Arnaud Amalric (Latin: Arnoldus Amalricus; died 1225) was a Cistercian abbot who played a prominent role in the Albigensian Crusade. He is remembered for purportedly advising a soldier who was worried about killing orthodox Catholics instead of just heretic Cathars, prior to the sack of Béziers, to simply kill everyone, as God would sort it all out later.
In 1204, he was named a papal legate and inquisitor and was sent by Innocent III with Peter of Castelnau and Arnoul to attempt the conversion of the Albigensians. Failing in this, he distinguished himself by the zeal with which he incited men by his preaching to the crusade against them. He was in charge of the crusader army that sacked Béziers in 1209. There, according to the Cistercian writer Caesarius of Heisterbach, Arnaud Amalric responded when asked by a Crusader how to distinguish the Cathars from the Catholics,
Caedite eos. Novit enim Dominus qui sunt eius (Kill them all. For the Lord knoweth them that are His.).
This is the origin of the modern phrase, "Kill them all and let God sort them out."
Caesarius did not hear this statement first hand, merely writing that Arnaud was reported to have said it (dixisse fertur in the original text). Arnaud himself, in a letter to the Pope in August 1209 (col.139), wrote:
...dum tractatetur cum baronibus de liberatione illorum qui in civitate ipsa catholici censebantur, ribaldi et alii viles et inermes personæ, non exspectato mandato principum, in civitatem fecerunt insultum, et mirantibus nostris, cum clamaretur : Ad arma, ad arma, quasi sub duarum vel trium horarum spatio, transcensis fossatis ac muro, capta est civitas Biterrensis, nostrique non parcentes ordini, sexui, vel ætati, fere viginti millia hominum in ore gladii peremerunt; factaque hostium strage permaxima, spoliata est tota civitas et succensa... ...while discussions were still going on with the barons about the release of those in the city who were deemed to be Catholics, the servants and other persons of low rank and unarmed attacked the city without waiting for orders from their leaders. To our amazement, crying "to arms, to arms!", within the space of two or three hours they crossed the ditches and the walls and Béziers was taken. Our men spared no one, irrespective of rank, sex or age, and put to the sword almost 20,000 people. After this great slaughter the whole city was despoiled and burnt...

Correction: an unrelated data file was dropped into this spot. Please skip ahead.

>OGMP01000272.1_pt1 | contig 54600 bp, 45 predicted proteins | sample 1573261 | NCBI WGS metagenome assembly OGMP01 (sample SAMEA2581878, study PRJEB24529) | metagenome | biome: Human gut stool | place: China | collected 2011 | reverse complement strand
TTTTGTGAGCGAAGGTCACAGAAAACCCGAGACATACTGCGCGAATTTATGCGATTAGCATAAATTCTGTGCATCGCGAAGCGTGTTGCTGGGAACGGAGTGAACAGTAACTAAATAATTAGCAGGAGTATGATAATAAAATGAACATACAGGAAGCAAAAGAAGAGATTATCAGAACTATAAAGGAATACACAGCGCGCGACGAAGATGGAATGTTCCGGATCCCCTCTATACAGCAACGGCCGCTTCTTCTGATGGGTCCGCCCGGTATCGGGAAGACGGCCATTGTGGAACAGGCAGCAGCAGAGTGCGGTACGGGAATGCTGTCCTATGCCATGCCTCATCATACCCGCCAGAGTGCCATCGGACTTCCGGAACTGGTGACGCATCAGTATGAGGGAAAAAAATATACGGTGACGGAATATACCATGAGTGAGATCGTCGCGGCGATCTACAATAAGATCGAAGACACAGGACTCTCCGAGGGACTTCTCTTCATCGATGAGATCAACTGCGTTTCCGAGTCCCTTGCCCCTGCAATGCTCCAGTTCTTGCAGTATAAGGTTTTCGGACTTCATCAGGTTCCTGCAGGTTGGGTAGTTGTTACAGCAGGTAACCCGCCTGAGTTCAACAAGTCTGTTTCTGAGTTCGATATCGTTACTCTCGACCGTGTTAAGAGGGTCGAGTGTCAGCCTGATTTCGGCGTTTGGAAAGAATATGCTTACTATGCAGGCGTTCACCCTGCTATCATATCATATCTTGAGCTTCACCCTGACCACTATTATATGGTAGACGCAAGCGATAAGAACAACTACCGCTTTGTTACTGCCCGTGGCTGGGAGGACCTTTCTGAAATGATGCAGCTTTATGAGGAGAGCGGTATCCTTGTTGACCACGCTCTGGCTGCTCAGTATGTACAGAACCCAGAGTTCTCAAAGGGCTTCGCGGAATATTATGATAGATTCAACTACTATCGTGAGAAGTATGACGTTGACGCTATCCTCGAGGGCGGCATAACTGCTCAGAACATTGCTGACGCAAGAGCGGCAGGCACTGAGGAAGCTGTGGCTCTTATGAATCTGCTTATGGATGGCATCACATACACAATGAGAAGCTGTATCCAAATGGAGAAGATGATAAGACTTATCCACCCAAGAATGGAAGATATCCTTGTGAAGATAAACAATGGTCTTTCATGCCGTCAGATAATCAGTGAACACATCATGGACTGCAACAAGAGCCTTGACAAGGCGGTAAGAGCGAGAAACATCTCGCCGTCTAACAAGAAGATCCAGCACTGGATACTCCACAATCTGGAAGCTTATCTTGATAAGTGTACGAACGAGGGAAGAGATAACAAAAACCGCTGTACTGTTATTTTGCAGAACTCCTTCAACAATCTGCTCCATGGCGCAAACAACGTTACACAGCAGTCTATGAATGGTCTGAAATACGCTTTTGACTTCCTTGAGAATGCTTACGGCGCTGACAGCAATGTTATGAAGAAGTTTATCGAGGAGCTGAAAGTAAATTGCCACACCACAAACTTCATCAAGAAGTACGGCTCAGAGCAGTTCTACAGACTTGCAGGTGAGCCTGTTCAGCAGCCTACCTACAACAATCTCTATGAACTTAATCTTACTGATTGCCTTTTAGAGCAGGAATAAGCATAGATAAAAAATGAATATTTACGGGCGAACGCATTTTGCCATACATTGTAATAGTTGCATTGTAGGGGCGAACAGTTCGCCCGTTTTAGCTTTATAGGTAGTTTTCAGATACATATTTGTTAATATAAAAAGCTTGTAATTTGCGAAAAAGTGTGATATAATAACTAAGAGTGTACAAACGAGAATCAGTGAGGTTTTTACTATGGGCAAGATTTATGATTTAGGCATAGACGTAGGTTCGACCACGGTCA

According to Moréri, Arnaud was named archbishop of Narbonne about 1212, after his return from an expedition into Spain to encourage the Christians against the Moors. He left an account of this expedition. His stirring spirit embroiled him with his sovereign, Simon de Montfort. In 1224, he presided in the council of Montpellier, assembled to consider the complaints of the Albigensians.
Very little is known about the life of Arnaud Amalric after 1222. History justified his absence by noting that, contrary to expectations, he took no part in the ongoing quarrels between the sons of Montfort and Raymond. On 29 September 1225, Arnaud Amalric died in Fontfroide, France.
- Tugwell, Simon. Early Dominicans. Paulist Press. ISBN 0-8091-2414-9. 1982. p 114-115.
- MD Costen. The Cathars and the Albigensian Crusade. Manchester University Press 1997. p. 121. ISBN 0-7190-4331-X.
- "Dialogus Miraculorum - Page 308". AHOM (in French).
- Meschini, Marco (2010). L'eretica - Storia della crociata contro gli Albigesi. Laterza. ISBN 978-88-420-9306-0. p. 116
- Albigensian Crusade
- Rose, Hugh James (1857). "Amalric, Arnaud". A New General Biographical Dictionary. London: B. Fellowes et al.
- Gracias, Luke, "The Devil's Prayer, Australian eBook Publishers 2016, ISBN 9781925427332